Coal Power Plant in New Hampshire

The coal power plants in New Hampshire are among the oldest and dirtiest in the country

Our friends at SEAREI recently wrote at length about the state of New Hampshire’s aging power plants and the costs that maintaining aging equipment has on the ratepayers and health of the region. PSNH’s coal-fired power plant in Bow, called Merrimack Station, is the worst polluting electric power plant in all of New England.

Doug Bogen writes:

[PSNH] rates for electricity supply went up a whopping 34 percent in January. This means that the average residential ratepayer will now pay about $12 more each month for their electricity … Inflated rates have already caused virtually ALL of PSNH’s commercial customers to go elsewhere for power, which means remaining residential customers have to pay more and more to make up the difference.

The main reason for this sad state of affairs is that PSNH chose over the past decade to lobby for maintaining their aging fleet of coal boilers, despite a historic shift toward more efficient and cleaner gas and renewable sources. Worst among these poor decisions was to belatedly add a pollution scrubber to their Bow plant, despite its cost having ballooned to 3 TIMES the original estimate … To read more sordid details on the uneconomic status of PSNH’s old coal plants, see an op-ed that ran in the Portsmouth Herald back in December: http://www.seacoastonline.com/articles/20121216-OPINION-212160324?cid=sitesearch

Coal is by the far the worst polluting source of electricity generation, but it is not the only traditional fuel source guilty of causing hikes in electric rates. Natural gas – hailed by some as America’s fuel panacea – rose in cost by 50% this year due largely to inadequate infrastructure and high demand.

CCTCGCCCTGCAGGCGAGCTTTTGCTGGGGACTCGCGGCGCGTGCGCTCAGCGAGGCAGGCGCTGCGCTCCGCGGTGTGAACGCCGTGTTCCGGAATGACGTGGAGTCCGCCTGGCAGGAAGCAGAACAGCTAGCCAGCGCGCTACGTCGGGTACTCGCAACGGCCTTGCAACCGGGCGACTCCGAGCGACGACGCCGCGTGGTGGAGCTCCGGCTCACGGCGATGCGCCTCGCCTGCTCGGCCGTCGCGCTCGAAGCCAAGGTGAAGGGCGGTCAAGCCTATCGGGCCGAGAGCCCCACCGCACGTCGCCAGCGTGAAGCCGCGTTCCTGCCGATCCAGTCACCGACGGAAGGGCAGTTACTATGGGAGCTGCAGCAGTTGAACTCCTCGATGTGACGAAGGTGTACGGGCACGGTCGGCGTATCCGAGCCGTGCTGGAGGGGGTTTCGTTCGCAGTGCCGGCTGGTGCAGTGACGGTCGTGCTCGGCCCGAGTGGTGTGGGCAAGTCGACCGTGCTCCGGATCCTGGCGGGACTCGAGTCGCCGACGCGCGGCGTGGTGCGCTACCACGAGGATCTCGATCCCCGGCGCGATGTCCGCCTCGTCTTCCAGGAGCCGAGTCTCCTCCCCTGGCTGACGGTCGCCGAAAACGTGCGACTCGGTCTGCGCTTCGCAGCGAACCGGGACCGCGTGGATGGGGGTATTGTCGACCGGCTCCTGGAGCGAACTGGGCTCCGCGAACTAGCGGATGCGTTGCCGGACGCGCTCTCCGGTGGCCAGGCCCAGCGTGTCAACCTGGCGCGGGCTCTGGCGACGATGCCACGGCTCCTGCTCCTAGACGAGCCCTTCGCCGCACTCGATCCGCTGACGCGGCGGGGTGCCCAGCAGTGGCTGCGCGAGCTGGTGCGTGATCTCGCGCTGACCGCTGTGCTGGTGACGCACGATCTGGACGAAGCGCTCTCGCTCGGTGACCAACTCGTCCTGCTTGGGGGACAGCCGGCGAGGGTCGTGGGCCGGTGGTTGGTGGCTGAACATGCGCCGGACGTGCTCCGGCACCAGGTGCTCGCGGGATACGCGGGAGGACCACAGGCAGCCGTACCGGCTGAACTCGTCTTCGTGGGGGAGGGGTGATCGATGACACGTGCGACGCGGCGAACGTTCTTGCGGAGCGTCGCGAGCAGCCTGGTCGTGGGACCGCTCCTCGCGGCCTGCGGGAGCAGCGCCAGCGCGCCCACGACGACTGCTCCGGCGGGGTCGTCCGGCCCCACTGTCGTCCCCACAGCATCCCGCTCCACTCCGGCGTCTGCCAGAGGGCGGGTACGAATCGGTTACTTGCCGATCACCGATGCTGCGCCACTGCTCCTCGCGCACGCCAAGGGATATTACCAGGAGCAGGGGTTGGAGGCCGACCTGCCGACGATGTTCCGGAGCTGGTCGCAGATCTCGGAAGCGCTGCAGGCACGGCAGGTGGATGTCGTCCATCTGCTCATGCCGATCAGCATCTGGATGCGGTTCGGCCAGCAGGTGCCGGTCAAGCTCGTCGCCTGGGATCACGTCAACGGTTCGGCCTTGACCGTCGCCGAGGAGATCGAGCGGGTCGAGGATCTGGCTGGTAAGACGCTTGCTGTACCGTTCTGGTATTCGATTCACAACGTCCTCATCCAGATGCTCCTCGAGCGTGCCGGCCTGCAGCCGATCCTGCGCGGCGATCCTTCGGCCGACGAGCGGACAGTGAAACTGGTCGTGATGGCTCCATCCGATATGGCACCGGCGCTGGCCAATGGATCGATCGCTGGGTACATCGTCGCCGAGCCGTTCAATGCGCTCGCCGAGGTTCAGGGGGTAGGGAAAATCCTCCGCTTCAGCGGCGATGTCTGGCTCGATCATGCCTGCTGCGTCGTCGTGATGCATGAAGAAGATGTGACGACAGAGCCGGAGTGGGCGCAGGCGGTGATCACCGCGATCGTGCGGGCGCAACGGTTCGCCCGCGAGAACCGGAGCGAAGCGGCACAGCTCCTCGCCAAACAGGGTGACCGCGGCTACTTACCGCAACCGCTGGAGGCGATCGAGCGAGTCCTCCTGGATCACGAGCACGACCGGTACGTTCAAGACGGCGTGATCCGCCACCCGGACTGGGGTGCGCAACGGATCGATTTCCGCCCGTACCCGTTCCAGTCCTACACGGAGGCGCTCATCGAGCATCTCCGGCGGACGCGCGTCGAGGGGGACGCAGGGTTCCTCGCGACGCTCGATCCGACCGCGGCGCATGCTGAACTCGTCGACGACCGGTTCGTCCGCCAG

While promises of ‘clean coal’ and ‘clean’ natural gas continue to fall short, solar in fact is falling in price:

declining cost of PV modules

The good news is that New Hampshire’s solar electric rebate program continues to remain funded, offering up to $3,750 as a cash refund for homeowners, and up to $50,000 for businesses, nonprofits and municipalities.

A Word from the New Hampshire State House

There are several important solar bills in the legislature this session, such as HB542, which would increase alternative compliance payments for utilities who do not meet their RPS guidelines and increase the residential rebate cap from 5kw to 10kw. There is also SB 98, which seeks to allow group net metering.

Group net metering is important because it would allow groups and/or neighborhoods to build a single solar array and have it offset their own meters. It also allows for third-party ownership of solar arrays, a critical part of power purchase agreement (PPA) projects. To accomplish this, only a simple wording change is required (clarifying that customers can benefit when ‘buying power from’ electric generation facilities, rather than just owning or operating it themselves).

Unfortunately, the utilities are hitting against it hard. We would like to see the current wording (with no further amendments) move forward. If you agree (and live in the appropriate part of New Hampshire), please contact Senator Prescott (District 23), Jeb Bradley (District 03), and Bob Odell (District 08).